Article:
How to Identify Eastern and Forest Tent Caterpillars
Tent caterpillars aren’t the end of the world. They may attack your ornamental or orchard trees but unless a tree is already suffering from other stresses it should recover quickly.
These native, spring ephemeral caterpillars are often confused with fall webworms (Hyphantria cunea) or gypsy moths (Lymantria dispar). Fall webworms also have a brief life cycle (in the fall instead of the spring) and cause minimal damage to their host trees. Gypsy moths are an invasive species that can breed all season and destroy the plants they eat.
Shortly after hatching from the previous season’s eggs, eastern tent caterpillars begin building silk nests which they enlarge over their short feeding season. Their preferred host trees are wild cherries but they will also eat other species in the apple (Malus) and cherry (Prunus) families.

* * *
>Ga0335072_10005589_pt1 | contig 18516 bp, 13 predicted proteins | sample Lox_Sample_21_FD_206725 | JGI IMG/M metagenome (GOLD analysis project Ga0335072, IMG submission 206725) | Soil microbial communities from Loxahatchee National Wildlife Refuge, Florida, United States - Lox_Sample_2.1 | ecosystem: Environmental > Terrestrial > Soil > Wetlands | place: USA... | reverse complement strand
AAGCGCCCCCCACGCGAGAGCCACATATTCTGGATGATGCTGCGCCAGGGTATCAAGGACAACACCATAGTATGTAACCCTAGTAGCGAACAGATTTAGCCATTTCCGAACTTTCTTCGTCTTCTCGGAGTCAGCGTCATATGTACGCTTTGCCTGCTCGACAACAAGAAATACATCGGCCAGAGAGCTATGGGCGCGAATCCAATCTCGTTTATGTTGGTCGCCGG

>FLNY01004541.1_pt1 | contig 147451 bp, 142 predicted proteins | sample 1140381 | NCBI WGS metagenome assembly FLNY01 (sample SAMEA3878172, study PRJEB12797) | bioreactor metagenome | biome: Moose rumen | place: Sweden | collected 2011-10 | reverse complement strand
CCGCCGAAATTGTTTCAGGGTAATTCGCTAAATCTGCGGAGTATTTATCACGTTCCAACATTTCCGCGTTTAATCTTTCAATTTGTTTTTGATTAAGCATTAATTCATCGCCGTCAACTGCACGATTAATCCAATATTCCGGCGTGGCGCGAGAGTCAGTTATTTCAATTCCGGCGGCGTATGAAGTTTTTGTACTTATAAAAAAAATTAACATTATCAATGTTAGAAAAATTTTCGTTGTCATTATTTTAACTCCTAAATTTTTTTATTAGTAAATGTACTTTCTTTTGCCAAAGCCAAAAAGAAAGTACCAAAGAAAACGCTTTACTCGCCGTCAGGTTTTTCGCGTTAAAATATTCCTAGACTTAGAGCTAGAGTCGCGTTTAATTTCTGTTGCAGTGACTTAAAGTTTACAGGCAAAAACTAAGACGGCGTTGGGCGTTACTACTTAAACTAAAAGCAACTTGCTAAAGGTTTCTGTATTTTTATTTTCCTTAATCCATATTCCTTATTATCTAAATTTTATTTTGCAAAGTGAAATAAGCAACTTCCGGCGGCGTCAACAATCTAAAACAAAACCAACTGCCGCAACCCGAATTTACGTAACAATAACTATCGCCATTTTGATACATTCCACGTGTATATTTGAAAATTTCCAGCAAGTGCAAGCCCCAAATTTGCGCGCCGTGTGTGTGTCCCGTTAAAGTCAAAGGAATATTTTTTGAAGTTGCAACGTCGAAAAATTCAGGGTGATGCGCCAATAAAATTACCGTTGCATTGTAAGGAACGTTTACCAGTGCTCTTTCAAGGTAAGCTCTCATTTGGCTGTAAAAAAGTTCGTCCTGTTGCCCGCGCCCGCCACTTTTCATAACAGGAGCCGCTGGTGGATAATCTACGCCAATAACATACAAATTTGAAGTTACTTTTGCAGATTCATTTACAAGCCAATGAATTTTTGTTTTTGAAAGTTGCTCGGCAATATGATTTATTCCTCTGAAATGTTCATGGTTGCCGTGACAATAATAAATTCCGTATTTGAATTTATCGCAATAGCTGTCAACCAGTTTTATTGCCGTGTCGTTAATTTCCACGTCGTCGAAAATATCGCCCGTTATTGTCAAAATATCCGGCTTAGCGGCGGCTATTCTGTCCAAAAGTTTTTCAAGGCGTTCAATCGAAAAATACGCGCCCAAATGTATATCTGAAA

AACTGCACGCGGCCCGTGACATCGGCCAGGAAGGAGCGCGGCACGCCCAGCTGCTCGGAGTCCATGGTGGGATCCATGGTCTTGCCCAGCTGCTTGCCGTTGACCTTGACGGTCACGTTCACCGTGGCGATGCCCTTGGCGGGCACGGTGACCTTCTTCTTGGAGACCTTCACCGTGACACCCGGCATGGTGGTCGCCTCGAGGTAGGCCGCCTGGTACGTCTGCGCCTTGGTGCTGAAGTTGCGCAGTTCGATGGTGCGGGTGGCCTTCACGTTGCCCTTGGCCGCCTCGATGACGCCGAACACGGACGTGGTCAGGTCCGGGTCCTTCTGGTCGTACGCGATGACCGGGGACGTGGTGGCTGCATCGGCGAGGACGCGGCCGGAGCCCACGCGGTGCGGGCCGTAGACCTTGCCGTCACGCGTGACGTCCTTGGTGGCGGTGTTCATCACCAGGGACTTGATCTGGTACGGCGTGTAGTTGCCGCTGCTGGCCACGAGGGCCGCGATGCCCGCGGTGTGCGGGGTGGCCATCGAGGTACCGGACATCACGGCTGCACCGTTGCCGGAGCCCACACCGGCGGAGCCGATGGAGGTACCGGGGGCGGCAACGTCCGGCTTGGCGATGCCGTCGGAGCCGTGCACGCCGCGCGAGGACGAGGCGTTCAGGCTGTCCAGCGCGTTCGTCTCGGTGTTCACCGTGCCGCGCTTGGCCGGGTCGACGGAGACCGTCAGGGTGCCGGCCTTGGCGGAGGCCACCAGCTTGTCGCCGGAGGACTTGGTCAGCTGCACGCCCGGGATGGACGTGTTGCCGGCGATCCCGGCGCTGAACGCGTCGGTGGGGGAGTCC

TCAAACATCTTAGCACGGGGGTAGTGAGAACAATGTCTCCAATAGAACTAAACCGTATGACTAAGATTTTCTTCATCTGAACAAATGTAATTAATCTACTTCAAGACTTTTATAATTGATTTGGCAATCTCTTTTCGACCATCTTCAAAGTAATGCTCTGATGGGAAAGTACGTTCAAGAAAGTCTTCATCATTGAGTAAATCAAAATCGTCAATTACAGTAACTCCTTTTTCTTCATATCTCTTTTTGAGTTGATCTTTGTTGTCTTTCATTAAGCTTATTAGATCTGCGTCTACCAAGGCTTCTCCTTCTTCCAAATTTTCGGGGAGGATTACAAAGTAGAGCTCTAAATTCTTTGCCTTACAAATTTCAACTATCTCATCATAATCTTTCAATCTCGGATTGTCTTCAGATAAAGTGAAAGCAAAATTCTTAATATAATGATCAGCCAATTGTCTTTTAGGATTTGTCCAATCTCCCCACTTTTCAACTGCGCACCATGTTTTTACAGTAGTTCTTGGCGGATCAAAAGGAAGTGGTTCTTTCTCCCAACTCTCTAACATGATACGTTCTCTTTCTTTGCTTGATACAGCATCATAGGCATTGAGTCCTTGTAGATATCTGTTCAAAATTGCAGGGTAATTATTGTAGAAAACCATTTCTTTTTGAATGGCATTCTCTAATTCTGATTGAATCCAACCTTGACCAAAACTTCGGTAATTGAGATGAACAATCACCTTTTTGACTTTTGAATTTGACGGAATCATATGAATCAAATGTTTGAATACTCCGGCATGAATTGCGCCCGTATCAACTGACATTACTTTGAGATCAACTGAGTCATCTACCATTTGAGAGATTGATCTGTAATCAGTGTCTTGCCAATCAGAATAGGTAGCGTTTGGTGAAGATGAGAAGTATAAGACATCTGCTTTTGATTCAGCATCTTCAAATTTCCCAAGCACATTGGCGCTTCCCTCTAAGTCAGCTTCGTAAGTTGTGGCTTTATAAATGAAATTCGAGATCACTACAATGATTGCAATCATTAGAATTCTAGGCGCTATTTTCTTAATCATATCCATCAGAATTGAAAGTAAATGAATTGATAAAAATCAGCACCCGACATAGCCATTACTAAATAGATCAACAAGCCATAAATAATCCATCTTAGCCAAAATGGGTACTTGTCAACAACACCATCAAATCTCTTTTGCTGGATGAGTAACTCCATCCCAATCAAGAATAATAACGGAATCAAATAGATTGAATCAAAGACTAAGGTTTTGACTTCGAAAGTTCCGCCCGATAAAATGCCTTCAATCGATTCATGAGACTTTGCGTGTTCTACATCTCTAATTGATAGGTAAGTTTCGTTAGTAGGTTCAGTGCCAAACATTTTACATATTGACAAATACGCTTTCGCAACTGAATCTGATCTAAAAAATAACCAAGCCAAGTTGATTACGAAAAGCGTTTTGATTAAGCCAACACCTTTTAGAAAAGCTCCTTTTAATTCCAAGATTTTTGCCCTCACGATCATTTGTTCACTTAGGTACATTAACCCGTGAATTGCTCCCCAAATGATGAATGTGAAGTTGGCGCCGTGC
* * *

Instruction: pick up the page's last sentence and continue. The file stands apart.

Most of the time the caterpillars do little damage, even if they completely defoliate the tree. Once their life cycle is completed the tree simply puts out new leaves and moves on.
Forest tent caterpillars do not build an enclosed nest like their eastern relatives. Instead, they huddle together on silk pads spun on the bark of their favorite trees. They also eat a broader range of species than the eastern tent caterpillar but in the Appalachians this is usually some sort of oak.
Forest tent caterpillars are more likely to be spotted singly or on the trunks of trees while you are hiking.
Both of these tent caterpillar species are furry and harmless to touch. They make great educational pets if you have their host plant nearby so that you can replenish their food supply. A well-ventilated container (cleaned frequently) makes an excellent caterpillar home. Crowded or dirty cages are prone to an insect disease called grasserie. All caterpillars are voracious eaters and if they are allowed to run out of food they may pupate early as an “emergency.” This usually results in a smaller-sized butterfly or moth (though sometimes they will die).
Tent caterpillars turn into somewhat plain, clumsy brown moths. Their adult photos can be seen here: